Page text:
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By David GordonDirector, Eaton Vance Advisor Institute

Changing family dynamics during the pandemic may have encouraged clients to rethink their succession and estate plans. Whether it's a fresh glimpse of our own mortality or a new appreciation of a supportive family member, shifting perspectives can be just the impetus clients need to review their documents and clarify their intentions.

You have an important role to play here - even if you are not a legal advisor or estate planner. You likely speak with your clients on a regular basis, which puts you in the best position to ask questions to help the families you serve improve legacy outcomes in the face of estate tax issues.

We often get so caught up in the details of how an estate will be divided that we forget to ask about the basics:

  • "Who have you named as executor(s), and why?" "Who have you named as contingent executor(s), and why?"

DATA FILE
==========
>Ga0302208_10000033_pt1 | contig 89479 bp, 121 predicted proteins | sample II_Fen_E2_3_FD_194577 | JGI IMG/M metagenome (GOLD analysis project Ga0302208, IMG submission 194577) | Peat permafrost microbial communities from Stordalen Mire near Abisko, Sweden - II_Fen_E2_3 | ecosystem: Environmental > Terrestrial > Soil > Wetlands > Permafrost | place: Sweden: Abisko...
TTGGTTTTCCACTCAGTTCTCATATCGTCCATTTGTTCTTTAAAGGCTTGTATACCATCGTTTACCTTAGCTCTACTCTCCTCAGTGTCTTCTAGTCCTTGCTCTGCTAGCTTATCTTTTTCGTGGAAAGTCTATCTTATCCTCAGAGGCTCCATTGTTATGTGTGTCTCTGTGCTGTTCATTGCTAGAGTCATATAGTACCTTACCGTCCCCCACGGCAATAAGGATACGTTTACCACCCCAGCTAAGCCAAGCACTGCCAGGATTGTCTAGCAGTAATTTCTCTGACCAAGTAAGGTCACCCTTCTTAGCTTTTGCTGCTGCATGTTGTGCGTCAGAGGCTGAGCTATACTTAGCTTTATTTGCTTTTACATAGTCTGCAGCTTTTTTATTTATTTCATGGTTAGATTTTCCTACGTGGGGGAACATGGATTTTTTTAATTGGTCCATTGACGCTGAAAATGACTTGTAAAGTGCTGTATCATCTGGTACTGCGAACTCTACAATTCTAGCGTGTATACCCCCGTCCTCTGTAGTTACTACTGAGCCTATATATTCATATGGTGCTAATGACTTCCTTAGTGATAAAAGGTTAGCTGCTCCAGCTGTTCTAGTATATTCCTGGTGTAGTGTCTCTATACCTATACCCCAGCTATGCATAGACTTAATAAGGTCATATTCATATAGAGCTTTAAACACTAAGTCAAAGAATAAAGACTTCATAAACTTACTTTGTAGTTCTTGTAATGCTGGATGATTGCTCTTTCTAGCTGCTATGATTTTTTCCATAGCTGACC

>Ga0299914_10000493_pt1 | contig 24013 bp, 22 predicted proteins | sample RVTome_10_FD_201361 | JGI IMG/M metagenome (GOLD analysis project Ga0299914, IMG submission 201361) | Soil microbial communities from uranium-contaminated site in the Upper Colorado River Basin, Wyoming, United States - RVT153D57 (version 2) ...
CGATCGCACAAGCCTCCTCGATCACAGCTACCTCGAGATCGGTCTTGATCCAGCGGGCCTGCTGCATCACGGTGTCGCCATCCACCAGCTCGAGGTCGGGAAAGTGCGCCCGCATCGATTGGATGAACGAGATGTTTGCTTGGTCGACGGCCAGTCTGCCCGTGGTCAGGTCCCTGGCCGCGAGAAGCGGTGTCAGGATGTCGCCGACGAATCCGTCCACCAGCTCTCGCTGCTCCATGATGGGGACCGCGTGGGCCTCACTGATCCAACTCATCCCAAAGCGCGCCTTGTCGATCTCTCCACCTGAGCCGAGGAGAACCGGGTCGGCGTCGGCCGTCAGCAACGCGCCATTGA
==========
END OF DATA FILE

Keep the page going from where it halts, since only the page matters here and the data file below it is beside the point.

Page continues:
• "Have you asked the executor(s) and contingent executor(s) if they are willing to accept this responsibility?"
  • "Have you discussed your choices and reasons with family members you didn't choose for this responsibility?"

The choice of contingent executor or contingent agent may be even more important than the choice of executor. Why? Most clients choose a spouse as executor, and that's natural because spouses know one another's wishes and intentions and are also often the primary beneficiary of the will.

In the immediate aftermath of a death, however, the surviving spouse may be far too distraught to handle executor duties; the contingent executor - the backup plan - will have to step in and protect the interests of heirs in the face of estate taxes.

Encourage your clients to speak with executors and contingent executors when drafting their wills. If named executors decline to perform these duties when called upon, the court may end up determining disposition of assets - and reducing the estate tax burden will likely not be the priority.

Bottom line: You can be the key catalyst for these conversations - and, when appropriate, bring in the appropriate estate planning experts to redraft documents.

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